Monday, June 21, 2010

What Trinny and Susannah did next

British style mavens Trinny Woodall and Susannah Constantine were once hugely popular television personalities in the UK, and even here in the U.S., they achieved a certain level of notoriety with their show, What Not to Wear (where they could always be counted on to grab and push up some hapless woman's droopy boobs to show the viewing audience what a good bra could do). But in recent years, the duo's been more of a staple in gossip columns with Trinny's divorce and supposed hookups with Keanu Reeves than fixtures on the television.

They've done something, though, that I think is inspired, not to mention hilarious: They've created a mockumentary series for called What They Did Next about their quest for an advertising contract. The first episode went up today, and each Monday, they'll be releasing a new one. It's very well done, a mix between the U.K.'s The Office and the U.S.'s Curb Your Enthusiasm and Entourage.

What do you think? A hit or a miss? Add your comments below.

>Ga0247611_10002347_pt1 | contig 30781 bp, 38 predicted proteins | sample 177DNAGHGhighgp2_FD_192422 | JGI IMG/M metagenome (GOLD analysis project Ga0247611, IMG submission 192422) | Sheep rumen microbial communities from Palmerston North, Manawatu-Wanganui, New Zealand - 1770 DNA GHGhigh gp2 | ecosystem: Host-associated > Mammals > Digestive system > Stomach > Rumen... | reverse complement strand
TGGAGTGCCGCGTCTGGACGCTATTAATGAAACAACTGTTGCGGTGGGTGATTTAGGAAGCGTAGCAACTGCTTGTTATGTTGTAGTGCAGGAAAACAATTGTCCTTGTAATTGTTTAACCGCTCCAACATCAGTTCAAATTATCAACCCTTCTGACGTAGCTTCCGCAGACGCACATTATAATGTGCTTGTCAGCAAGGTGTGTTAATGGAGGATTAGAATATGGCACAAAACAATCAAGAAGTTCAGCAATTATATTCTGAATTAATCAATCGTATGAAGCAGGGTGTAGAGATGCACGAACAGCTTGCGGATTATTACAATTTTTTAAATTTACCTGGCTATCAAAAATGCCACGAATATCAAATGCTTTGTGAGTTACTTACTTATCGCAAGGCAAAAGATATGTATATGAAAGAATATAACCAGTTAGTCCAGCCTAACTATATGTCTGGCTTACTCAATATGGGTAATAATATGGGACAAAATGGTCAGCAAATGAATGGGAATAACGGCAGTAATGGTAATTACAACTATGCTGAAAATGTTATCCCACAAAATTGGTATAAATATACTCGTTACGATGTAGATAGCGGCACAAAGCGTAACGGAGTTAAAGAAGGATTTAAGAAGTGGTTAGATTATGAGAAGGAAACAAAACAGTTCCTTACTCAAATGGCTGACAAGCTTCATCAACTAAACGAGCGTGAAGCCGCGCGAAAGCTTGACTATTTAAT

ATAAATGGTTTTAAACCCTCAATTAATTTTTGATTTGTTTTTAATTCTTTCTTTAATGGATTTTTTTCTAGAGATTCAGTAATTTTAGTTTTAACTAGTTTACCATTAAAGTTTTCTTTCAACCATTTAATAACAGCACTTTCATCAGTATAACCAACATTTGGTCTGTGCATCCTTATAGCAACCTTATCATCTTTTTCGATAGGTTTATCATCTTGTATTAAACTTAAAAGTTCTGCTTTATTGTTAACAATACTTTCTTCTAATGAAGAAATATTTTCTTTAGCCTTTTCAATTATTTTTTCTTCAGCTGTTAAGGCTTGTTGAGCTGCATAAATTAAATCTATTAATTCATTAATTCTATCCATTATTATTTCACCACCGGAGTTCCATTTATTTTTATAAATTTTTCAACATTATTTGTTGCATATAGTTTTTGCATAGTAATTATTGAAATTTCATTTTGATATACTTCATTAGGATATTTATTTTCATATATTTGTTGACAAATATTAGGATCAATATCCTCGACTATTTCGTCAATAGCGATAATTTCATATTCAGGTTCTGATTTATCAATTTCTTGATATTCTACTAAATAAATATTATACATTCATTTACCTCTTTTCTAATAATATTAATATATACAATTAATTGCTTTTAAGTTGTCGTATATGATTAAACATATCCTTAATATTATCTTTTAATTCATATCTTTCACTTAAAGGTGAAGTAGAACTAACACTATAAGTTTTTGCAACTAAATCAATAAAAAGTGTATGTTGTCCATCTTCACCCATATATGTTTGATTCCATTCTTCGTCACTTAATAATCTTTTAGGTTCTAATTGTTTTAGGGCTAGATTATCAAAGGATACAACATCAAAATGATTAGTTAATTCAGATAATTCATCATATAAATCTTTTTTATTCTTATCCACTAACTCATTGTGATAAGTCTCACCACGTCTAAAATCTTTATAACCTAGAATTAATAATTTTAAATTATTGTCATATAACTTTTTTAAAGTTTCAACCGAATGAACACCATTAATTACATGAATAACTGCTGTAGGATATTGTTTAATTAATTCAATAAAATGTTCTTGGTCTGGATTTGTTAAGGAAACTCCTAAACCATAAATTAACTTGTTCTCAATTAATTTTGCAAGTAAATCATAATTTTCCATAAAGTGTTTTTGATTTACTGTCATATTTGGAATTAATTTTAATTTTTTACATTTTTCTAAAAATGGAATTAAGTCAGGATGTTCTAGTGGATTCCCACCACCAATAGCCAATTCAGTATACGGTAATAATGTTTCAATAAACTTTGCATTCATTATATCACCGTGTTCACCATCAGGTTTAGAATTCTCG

Sunday, June 6, 2010

I must have a Storm Kettle

This weekend, since the weather has been so spotty, I've been planted in front of my computer watching gardening videos on YouTube: stuff like how to divide rhubarb rhizomes, which hoe works best in tough, rocky soil, and how to make a lasagna garden (which, to be honest, I long thought was a garden filled with tomatoes, oregano, and basil). And then, while watching Alys Fowler work her allotment garden on a Guardian video, I started to covet something she called a "storm kettle." (Ok, I also covet her dog ... and her scarves ... and her pale red hair that is sort of wild, like mine, but looks far more fetching on her than it does me.) She used this kettle to make herself a hot cup of tea, and all it required was twigs and matches to heat up the water.

Come to find out, the brand name in the UK is Storm Kettle. (In Ireland, they've got a Kelly Kettle brand.) How it works: a double-wall of aluminum lets you build a little fire in the middle of the kettle, heating up the water in between the walls. It holds 40-oz. of water so you can boil up enough tea for several friends.